Generational battle shaping up in Richland One

cclick@thestate.comOctober 30, 2012 

— Richland County voters will elect five members to the Richland 1 school board Nov. 6, with the most visible contest among two veteran incumbents and two challengers vying for a pair of at-large seats.

That four-way race is turning out to be a generational one, with two 30-and under challengers, Antjuan Seawright and Moryah Jackson, taking on two long-time office holders.

Vince Ford, a vice president at Palmetto Health and a 20-year board veteran, is seeking a sixth term. Barbara Scott served eight years on the school board from 1974-83 before winning election in 1984 as Richland County clerk of court. She returned to the school board four years ago after losing the nomination for clerk in the 2008 Democratic primary.

In a separate race, board vice-chairman Jamie Devine is facing a challenge from Racquel Dobbs, a 5th-grade teacher at Bradley Elementary School.

Challengers for two other seats face no opposition. Beatrice King is unopposed on the ballot to fulfill the unexpired term

of Rob Tyson, who resigned in May. Cheryl Hinton Harris is also unopposed in her bid to claim the seat being vacated by board chairman Dwayne Smiling. Smiling decided not to seek re-election.

"I think this election will say a lot about where the community is on our schools," said Seawright, 27, the CEO of Sunrise Communications, a company founded by state Sen. Darrell Jackson, D-Rich-land. "A lot of time people don’t see school boards as very important. I think people might want a younger face on the school board."

Seawright said he would focus on the growing number of homeless children in the schools, while also making early childhood education and STEMS – shorthand for science, technology, engineering and math – top priorities. He said he has garnered the support of Columbia Mayor Steve Benjamin.

But Ford said his experience and willingness to embrace tough challenges through the years set him apart as an incumbent who is still passionate about educating every child, no matter their economic background.

"Experience is important and what I continue to bring to the board is leadership," he said. "I haven’t been afraid when it came time to build our schools. I was chair when we passed the two largest bond issues in the state."

He said he persuaded the board to require student athletes to maintain a C average to play, even when that met with some opposition, and initiated the district’s first medical magnet program at C.A. Johnson High School.

Ford, the father of two grown children and grandfather to two, credits the board with facing up to the challenge of educating children in poverty, including a growing number of homeless children. If it were up to him, he would ask parents whose children are lagging behind to attend school on Saturday mornings or after school for serious remedial instruction.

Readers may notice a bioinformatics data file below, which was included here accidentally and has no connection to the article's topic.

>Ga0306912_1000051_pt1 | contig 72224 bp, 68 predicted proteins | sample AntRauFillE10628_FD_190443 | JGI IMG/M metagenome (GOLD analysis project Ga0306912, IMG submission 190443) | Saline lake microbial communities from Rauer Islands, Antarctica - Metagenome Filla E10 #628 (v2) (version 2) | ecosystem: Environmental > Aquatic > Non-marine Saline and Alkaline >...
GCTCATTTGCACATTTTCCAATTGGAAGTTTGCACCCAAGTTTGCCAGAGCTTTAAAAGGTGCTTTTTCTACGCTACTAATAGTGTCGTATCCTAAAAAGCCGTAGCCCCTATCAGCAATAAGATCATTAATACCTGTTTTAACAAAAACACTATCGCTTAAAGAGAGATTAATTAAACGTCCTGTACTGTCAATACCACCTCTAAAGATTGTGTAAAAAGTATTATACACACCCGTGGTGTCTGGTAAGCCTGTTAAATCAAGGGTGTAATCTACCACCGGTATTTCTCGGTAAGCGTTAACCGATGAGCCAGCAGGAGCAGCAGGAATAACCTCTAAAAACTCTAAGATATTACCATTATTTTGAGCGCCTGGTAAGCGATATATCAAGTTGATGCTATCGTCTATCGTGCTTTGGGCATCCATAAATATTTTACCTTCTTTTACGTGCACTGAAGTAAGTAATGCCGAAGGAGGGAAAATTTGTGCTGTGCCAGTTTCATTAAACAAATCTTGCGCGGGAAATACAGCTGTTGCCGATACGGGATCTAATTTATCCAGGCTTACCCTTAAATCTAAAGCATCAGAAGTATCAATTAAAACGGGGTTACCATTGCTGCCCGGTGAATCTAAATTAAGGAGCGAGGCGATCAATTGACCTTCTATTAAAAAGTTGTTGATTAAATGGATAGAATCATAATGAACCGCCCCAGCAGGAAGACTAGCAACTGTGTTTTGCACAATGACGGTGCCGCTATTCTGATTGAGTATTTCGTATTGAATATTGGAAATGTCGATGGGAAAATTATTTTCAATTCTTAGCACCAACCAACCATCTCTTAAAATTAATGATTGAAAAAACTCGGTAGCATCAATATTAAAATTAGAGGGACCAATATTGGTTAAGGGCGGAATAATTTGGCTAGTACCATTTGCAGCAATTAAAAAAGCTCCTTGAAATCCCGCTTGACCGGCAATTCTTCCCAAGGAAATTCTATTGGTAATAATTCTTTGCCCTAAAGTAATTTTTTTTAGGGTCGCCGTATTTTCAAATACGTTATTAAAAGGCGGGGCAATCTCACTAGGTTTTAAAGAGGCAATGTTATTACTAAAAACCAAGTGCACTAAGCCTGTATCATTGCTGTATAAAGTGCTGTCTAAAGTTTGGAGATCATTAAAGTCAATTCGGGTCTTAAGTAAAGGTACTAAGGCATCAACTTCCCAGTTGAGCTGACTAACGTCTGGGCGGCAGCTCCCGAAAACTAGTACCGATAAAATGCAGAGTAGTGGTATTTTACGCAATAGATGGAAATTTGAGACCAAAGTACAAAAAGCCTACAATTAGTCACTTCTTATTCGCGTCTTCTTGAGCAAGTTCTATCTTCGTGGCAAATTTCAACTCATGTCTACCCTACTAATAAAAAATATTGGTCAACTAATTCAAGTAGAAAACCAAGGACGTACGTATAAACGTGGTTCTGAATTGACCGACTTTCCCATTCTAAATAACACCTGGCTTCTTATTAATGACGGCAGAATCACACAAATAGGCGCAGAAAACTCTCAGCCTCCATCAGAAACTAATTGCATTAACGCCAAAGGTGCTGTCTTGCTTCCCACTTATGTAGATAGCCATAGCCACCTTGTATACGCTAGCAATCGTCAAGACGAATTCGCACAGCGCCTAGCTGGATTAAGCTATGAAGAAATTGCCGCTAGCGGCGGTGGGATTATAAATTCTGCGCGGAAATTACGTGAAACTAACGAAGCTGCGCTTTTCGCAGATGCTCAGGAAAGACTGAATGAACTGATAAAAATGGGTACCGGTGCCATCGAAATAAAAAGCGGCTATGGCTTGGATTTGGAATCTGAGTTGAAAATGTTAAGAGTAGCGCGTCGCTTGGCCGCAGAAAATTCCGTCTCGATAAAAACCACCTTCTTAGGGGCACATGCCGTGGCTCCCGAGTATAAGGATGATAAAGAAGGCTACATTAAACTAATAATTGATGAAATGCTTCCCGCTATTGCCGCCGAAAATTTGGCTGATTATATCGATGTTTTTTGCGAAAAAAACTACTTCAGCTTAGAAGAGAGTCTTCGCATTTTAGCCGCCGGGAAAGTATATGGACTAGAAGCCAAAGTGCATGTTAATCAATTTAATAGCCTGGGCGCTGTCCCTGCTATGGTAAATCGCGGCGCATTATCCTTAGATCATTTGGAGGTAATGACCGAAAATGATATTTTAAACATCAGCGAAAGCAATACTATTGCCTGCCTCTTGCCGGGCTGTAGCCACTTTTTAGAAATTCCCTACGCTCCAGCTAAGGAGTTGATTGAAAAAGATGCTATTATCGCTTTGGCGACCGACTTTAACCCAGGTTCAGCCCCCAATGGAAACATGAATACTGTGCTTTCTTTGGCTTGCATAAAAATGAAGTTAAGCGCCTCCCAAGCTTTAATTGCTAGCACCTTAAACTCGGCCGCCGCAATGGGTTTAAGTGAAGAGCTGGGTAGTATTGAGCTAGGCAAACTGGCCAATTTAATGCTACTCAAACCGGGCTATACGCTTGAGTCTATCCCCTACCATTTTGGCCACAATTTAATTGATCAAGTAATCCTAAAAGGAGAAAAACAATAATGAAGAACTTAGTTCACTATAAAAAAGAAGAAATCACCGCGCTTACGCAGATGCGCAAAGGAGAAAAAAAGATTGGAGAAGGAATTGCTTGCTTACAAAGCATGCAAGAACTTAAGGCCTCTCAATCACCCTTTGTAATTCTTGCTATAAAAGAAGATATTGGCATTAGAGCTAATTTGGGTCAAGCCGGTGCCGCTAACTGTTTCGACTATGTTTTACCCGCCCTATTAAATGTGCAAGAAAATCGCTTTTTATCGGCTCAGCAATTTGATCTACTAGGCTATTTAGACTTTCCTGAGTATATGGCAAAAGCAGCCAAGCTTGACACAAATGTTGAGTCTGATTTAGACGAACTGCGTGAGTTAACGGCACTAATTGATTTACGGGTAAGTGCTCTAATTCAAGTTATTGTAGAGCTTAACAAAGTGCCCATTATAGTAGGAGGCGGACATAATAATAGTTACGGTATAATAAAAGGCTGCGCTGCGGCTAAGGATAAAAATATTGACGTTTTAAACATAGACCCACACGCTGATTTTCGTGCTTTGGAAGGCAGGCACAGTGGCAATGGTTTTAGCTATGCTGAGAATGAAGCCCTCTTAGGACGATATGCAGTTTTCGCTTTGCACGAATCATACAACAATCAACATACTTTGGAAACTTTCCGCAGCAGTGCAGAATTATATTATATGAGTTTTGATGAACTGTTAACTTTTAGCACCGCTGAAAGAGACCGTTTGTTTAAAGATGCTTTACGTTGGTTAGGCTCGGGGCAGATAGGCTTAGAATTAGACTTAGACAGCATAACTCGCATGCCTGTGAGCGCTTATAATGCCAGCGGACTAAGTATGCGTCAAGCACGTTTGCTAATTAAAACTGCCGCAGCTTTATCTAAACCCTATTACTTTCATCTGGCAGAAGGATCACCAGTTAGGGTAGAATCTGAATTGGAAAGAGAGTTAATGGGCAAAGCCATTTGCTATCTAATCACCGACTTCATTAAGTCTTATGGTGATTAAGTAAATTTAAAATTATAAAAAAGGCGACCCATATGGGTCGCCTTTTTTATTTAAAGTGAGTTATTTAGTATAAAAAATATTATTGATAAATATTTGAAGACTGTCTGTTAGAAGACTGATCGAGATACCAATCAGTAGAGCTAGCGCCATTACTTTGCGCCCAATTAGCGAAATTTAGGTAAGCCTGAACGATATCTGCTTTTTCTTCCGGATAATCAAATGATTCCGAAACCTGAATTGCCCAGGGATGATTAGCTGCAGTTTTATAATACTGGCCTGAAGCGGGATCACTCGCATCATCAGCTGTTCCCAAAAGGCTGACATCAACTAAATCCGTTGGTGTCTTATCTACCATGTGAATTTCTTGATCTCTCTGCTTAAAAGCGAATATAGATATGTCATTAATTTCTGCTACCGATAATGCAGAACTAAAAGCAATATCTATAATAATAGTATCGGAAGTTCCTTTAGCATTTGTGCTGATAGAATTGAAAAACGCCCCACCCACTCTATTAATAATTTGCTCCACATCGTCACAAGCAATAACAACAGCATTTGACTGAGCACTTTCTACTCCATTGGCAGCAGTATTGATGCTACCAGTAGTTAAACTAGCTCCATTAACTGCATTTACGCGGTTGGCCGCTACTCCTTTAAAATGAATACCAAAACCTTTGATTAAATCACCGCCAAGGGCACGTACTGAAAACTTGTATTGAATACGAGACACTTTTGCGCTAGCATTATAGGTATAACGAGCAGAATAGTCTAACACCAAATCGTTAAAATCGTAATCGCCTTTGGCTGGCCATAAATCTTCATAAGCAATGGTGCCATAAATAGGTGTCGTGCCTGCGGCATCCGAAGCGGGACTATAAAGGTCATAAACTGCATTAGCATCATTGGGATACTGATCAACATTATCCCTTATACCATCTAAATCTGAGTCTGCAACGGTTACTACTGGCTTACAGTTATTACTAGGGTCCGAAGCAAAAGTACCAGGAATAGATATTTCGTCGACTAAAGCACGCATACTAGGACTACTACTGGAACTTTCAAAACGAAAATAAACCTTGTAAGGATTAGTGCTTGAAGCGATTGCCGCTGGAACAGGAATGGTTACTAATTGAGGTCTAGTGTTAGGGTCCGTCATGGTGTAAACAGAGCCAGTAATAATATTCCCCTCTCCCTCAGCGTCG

"What I’m interested in the next four years is a lot more innovation, a lot more opportunities for children," said Ford, who acknowledges the district needs to upgrade technology and training for students and teachers.

"I’m not interested in slow, incremental progress. I’m interested in big, bold progress and I think that is what is going to take because some of our children are far behind."

Candidate Jackson, 30, doesn’t believe the board has been bold enough. The Columbia College graduate, who is working on her doctorate in leadership, said she wants to bring a whole new perspective to education, making it transformative rather than reactive.

"We cannot continue to reform education with piecemeal programs," said Jackson, a mother of two small children who works as an apprenticeship consultant for the S.C. Technical college system. "I love to say we have such personalization in America now, but we are not personalizing education. I think our current system is completely outdated."

Incumbent Scott believes her experience and knowledge of the district should count with voters. She wants to return to the board in order to continue the upward positive trajectory of the district, which she believes has benefited from Superintendent Per-cy Mack’s "steady hand."

"I think (experience) should make a difference," Scott said. "People who come in and don’t have that experience are a little lost about what to do."

Scott, a mother of four grown children and nine grandchildren, suffered a setback two months ago when she fell in her home and broke a hip and wrist, requiring a hip replacement and weeks of physical therapy. But she said she never considered quitting the race.

She is enthusiastic about what Richland 1 has accomplished in recent years and its refusal to give up on children from impoverished backgrounds.

"I often tell people if we published a little booklet of what we do for children in that arena, people would be flabbergasted," Scott said. "I sometimes marvel at it myself."

Devine, who is seeking a second term, said he’ll continue to focus on student achievement and work with the administration of Superintendent Mack, who he believes has laid groundwork for Richland 1 ’s student achievement progress.

Devine, a father of two who is married to Columbia city council member Tameika Isaac Devine, said he believes the board has managed finances of the district well during the economic downturn and is poised to add programming and magnets based on solid evidence of need. With a $252 million budget, Richland 1 provides a huge economic engine for the region, he said.

"I hear all the time from parents, how do we increase programming" similar to neighboring Rich-land 2, which is known for its magnets. Richland 1 established its first medical magnet at C.A. Johnson last fall. "We don’t want to have a program that is just for a namesake."

Efforts to reach Dobbs were unsuccessful.

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